The record company hated the idea, and refused to release it in the form I wanted. After much argument and pressure from them I agreed to let them change the track order, drop some things etc. This was the worst decision I have ever made in my entire life, and I have regretted it ever since. The album as it is now is a bit of a bastardised version of what it should have been. It should have been magnificent, but it’s not. It is still a damn good record however, has some great stuff on it.
Incidentally, some of the tracks from this aborted story appeared on other records: Forests and Fire & Forget appeared on the Finland EP, Why and Lullaby appeared on the War Against Sleep album. Someday I’d like to piece the whole thing together as it was intended to be, including the full original story. And if I ever get the money, I’ll put the opera on the stage. We’ll see…
Typical suits, wouldn’t know art from shit.
It would have been interesting to see what the whole story would have sounded like, and the opera on stage… maybe Billy Idol is thinking the same thing for his CD. Cyberpunx, such as it is, is still an interesting listen even if All Music Guide considers the album “vaguely derivative” and “forgettable,” recommending it for die-hard industrial music fans. Now let’s run this mutha up the flagpole and see if it’s cyberpunk…
Nice Work… If You Can Get It: Track one is a little ditty about a person who murders a wealthy man then hacks his computer to steal his money (Back in car, I load the guy’s computer, ‘Course he keeps his passwords on a smart card Taped under the dash) and flies to Liechtenstein “Spending his money on a diamond mine.” Something many hackers probably dream of.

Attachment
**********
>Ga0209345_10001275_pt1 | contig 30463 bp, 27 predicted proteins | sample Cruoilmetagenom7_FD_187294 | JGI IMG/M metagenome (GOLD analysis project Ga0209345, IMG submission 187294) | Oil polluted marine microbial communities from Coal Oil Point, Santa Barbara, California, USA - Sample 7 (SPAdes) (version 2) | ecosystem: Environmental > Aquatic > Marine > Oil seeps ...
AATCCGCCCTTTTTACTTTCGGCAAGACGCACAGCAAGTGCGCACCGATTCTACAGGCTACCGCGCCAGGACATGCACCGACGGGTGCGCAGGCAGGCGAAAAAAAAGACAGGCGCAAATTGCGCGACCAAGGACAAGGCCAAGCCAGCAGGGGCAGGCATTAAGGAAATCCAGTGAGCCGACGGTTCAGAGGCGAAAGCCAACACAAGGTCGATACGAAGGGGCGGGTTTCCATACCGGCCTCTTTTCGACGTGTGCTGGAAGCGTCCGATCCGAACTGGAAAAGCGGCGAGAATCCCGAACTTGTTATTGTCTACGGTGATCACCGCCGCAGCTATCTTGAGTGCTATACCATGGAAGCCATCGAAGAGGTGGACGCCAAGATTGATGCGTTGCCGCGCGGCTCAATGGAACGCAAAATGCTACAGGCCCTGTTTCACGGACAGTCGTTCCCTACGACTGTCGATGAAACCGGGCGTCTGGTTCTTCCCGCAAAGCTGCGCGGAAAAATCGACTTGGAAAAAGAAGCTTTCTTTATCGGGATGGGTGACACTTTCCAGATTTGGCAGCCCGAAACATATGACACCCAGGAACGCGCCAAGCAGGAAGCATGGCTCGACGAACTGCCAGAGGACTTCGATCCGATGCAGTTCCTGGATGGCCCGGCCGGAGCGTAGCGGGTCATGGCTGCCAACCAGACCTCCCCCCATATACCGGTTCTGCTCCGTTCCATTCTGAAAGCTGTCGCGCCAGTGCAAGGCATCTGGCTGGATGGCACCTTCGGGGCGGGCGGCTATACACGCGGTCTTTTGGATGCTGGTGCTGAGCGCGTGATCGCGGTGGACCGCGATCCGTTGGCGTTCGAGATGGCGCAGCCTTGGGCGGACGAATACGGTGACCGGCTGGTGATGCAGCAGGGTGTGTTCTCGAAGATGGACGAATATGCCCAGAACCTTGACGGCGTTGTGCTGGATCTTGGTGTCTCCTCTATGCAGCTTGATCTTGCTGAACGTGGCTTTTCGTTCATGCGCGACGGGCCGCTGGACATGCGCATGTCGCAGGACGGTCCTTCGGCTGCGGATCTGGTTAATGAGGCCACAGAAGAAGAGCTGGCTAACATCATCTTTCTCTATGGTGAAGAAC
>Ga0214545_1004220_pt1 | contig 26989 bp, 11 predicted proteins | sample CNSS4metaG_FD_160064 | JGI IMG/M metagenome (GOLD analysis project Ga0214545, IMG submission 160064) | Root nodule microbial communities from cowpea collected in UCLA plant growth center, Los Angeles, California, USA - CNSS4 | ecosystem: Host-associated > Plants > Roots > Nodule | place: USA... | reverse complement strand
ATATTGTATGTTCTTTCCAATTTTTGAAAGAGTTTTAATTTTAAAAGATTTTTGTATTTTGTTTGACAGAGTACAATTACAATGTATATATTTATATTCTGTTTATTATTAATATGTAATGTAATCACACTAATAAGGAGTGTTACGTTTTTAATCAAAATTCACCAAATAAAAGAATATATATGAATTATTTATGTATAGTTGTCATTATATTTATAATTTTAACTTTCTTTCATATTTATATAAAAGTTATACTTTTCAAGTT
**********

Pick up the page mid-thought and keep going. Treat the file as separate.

Let’s Go To Europe: It’s weird hearing this song, knowing it was written in the late 80’s, since the lyrics sound like a slam against modern America (You wrote a constitution and left it unread… Your only source of knowledge is T.V., You censor everything and think you are free). Back then, the US was at war in Iraq while a power-crazed president named George Bush was dictator. Nothing like the US today.
Then again, Europe doesn’t get off easy either (There’s not much to Europe really, it’s so small).
Happy Days (War Is Here Again): What has to be the Bush family anthem, this short instrumental piece sounds almost like a celebration complete with a saxophone.
Jihad Girl: This is where the European helicopter pilot falls for the Arab girl, and when he suffers a mortal wound his thoughts turn to her for strength (Saw my insides in my hands, Survived by force of will, And by the thought of you), probably wishing she was like a robot (Wrap me in your arms of steel).
Sunshine At Midnight: The pilot and his Arab girl on the space station. Another short instrumental, with a bit of a Twilight Zone vibe to it. It segues smoothly to…
I Want You: Nothing cyberpunk here, just continuing the storyline where the pilot gets the girl pregnant.
Sleeper: Something about this song sounds like something from the Matrix or Queensryche’s Operation: Mindcrime (Someday the phone will ring, I’ll get my orders, I’ll come awake, And I’ll go home).
Nightfall (Over EC): An apocalyptic-sounding number of war in Europe (Jihad is coming, jihad is coming, The Third World War is coming home).
Into The Heart: A surprisingly guitar driven song with drugs (I snort some coke, It’s in my brain, Makes me feel alive, Makes the world insane) and a bit of violence (I got an Uzi, The only work of art, And on the handgrip, I paint my heart).
I Believe In Free Everything: The final instrumental offers voices lifted from some movies somewhere. Could be the anthem to the Free Software Foundation.
What Turns You On?: A serial killer gets sexually aroused murdering girls. ‘Nuff said. (My name is Ted Bundy… I liked to see the dead, And when I came in them, It’s like Jesus giving head).
Ugly: The hostage situation where the pilot dies (Here come the bullets), but not before he has one last say about the world (Your world is ugly). A rather ominous finale to the album.